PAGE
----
The health of your hiring process and ability to convert prospective candidates to new team members rely on several factors. Measuring the hiring funnel often and throughout the hiring process can help uncover these factors and increase efficiency. This should be a relentless pursuit to iterate on what’s not working and clone what moves the right candidates through the funnel.
“The best founders take great pride in the quality of their team and do whatever it takes to get the best people to join them. Everyone says they only want to hire the best people, but the best founders don’t compromise on this point.”
Define the Funnel
Pro Tip: Companies who define and track each stage of their funnel will retain the health of their pipeline and continuously fill open roles with the right people quickly.
How companies define their funnel can vary depending on the needs of the organization. However, here are the most universal stages of a typical recruiting funnel:
Drilling down into each of these stages and defining what success looks like for a specific role or market will help inform any action that needs to be taken to improve conversion from stage to stage. When dealing with the top of the funnel (your total pool of qualified prospective candidates), we recommend that hiring teams consistently review the criteria used in the discovery process to make sure they’re still aligned with those used to vet candidates in later stages. When defining the criteria candidates must meet to move through stages of the funnel it is very important to think through any internal misalignments. If recruiters aren’t aligned with hiring managers and vice versa there will be a significant reduction in conversation rates further down the funnel; primarily in the interview stage.
While these may not be the only areas to focus on, we have found that defining the key stages listed above, identifying and talking through any internal misalignments, and measuring how each stage is performing will tweak the hiring process to move teams to a more consistent positive outcome. After a clear process has been defined, setting and measuring conversion rates will supply companies with clearly outlined goals to track success.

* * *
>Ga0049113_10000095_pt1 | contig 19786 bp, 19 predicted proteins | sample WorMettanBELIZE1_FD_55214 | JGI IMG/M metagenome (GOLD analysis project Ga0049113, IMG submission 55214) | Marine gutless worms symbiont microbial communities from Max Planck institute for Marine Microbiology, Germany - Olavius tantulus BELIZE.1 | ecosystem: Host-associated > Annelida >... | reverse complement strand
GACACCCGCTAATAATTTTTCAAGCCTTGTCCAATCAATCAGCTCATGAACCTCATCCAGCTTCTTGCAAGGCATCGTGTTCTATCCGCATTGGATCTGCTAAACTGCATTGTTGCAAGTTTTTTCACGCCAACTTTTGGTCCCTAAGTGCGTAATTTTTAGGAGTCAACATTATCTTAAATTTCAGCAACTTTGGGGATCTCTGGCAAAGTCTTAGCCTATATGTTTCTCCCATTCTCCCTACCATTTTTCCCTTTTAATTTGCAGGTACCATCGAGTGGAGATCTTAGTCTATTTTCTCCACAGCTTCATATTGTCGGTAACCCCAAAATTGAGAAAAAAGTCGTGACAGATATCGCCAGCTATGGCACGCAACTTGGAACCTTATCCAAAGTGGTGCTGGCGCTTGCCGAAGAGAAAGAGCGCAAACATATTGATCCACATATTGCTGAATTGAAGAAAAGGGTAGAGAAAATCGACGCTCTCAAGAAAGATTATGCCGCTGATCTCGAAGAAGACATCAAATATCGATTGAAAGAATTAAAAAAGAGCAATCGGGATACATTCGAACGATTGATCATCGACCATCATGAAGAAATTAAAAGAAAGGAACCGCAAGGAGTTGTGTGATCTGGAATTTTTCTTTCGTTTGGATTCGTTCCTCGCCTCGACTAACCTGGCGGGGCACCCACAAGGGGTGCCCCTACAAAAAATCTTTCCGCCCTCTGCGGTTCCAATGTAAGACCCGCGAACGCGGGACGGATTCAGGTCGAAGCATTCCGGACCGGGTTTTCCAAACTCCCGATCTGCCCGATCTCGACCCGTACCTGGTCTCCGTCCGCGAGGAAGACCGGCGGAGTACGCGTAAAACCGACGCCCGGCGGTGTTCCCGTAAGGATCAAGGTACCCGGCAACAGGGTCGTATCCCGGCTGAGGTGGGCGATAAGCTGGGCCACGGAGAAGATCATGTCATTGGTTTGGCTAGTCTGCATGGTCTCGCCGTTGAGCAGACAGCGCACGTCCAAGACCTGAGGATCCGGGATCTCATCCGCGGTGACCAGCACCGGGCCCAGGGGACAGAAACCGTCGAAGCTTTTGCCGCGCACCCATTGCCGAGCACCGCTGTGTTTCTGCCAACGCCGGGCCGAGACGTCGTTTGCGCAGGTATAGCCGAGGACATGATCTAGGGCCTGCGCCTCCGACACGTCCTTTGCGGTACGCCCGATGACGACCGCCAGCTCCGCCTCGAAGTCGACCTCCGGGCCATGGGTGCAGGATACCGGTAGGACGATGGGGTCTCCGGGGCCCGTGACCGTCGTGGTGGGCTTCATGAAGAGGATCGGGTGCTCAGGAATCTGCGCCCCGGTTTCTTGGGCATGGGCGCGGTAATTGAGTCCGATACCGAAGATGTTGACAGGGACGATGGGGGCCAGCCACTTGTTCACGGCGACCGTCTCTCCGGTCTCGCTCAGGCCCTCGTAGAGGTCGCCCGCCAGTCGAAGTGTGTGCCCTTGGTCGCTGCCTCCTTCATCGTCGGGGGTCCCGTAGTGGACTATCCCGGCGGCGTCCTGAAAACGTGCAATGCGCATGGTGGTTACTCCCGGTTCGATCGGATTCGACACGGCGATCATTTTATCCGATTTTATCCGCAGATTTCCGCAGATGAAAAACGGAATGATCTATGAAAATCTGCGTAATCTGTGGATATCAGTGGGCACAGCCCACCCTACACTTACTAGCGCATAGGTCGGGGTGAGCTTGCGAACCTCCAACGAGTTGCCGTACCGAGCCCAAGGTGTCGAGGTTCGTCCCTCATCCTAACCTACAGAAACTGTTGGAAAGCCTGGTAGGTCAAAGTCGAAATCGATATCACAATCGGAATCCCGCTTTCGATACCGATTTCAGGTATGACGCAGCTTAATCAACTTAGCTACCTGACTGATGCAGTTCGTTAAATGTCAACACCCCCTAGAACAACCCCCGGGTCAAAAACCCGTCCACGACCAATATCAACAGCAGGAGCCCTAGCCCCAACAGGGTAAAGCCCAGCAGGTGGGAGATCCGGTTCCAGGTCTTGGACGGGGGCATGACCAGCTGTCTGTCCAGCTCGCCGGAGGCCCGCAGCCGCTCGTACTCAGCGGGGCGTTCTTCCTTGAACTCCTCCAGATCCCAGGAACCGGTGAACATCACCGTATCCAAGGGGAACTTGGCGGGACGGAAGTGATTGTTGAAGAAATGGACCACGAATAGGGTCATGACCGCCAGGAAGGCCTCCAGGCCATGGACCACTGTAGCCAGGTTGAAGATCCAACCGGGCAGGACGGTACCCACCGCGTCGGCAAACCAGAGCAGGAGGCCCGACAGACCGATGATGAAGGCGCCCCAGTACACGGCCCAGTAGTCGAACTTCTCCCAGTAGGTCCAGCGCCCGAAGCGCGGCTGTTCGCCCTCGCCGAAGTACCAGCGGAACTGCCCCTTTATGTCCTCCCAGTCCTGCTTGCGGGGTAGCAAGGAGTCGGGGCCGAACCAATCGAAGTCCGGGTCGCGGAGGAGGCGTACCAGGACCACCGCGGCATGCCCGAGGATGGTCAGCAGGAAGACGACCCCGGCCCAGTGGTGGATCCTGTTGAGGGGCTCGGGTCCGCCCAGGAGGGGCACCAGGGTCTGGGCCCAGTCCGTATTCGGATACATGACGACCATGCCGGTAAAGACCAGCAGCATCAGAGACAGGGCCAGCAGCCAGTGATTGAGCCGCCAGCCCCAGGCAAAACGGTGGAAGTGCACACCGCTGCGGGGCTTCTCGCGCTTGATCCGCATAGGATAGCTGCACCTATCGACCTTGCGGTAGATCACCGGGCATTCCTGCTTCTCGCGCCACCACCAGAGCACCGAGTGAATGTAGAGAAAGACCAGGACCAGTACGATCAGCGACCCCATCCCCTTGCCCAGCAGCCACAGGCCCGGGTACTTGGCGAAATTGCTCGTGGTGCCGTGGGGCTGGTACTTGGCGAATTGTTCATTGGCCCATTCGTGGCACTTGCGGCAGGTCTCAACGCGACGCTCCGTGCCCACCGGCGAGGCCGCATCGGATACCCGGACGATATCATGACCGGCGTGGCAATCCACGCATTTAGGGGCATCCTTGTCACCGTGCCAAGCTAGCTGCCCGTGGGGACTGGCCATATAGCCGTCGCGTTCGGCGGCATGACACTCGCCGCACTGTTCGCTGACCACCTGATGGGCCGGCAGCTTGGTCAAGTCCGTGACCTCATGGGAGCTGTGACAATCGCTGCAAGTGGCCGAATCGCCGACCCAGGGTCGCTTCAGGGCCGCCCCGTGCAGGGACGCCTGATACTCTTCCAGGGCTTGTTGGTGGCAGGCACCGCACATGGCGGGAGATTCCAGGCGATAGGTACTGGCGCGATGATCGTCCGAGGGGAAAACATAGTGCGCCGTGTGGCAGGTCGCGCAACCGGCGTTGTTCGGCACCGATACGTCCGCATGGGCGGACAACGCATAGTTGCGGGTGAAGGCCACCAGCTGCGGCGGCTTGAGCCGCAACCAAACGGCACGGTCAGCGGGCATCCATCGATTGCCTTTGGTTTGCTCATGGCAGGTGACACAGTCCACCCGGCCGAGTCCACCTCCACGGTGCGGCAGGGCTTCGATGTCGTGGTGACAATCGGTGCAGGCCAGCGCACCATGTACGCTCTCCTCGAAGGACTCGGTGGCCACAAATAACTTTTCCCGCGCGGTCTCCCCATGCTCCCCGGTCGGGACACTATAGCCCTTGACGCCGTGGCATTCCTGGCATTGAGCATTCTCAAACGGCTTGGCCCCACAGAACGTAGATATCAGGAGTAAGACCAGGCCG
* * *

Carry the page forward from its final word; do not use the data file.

Measure Conversion Rates: How is each stage of the process performing?
Pro Tip: On average 15–20 candidates should make it to the phone screen.
The percentage of people that convert from one stage to the next is probably the leading indicator of efficiency. Too many people make it through? The search criteria are likely not selective enough. Too few candidates advancing? Likely the criteria are too strict, there might be a possible internal misalignment with hiring managers, or perhaps the role requirements have evolved but not yet communicated to key players. Adjusting the criteria and job description is an excellent place to begin if teams have diagnosed this stage of the funnel as the contributor to the process not yielding desirable results.
If teams are having trouble meeting these benchmarks some creative solutions may need to be tested. For example, if offer acceptance rates are low because candidates are declining, ask for feedback. The reason a person declines an offer may not be something that is easy to solve like benefits or salary, but maybe it’s an issue of the candidate not wanting to relocate. Is it possible to change the position to a remote role and still bring that person on board? These types of insights can be invaluable when inefficiencies are identified.
Another opportunity to measure and increase offer acceptance is the interview process itself.
“83% of talent say a negative interview experience can change their mind about a role or company they once liked. 87% of talent say a positive interview experience can change their minds about a role or company they once doubted.”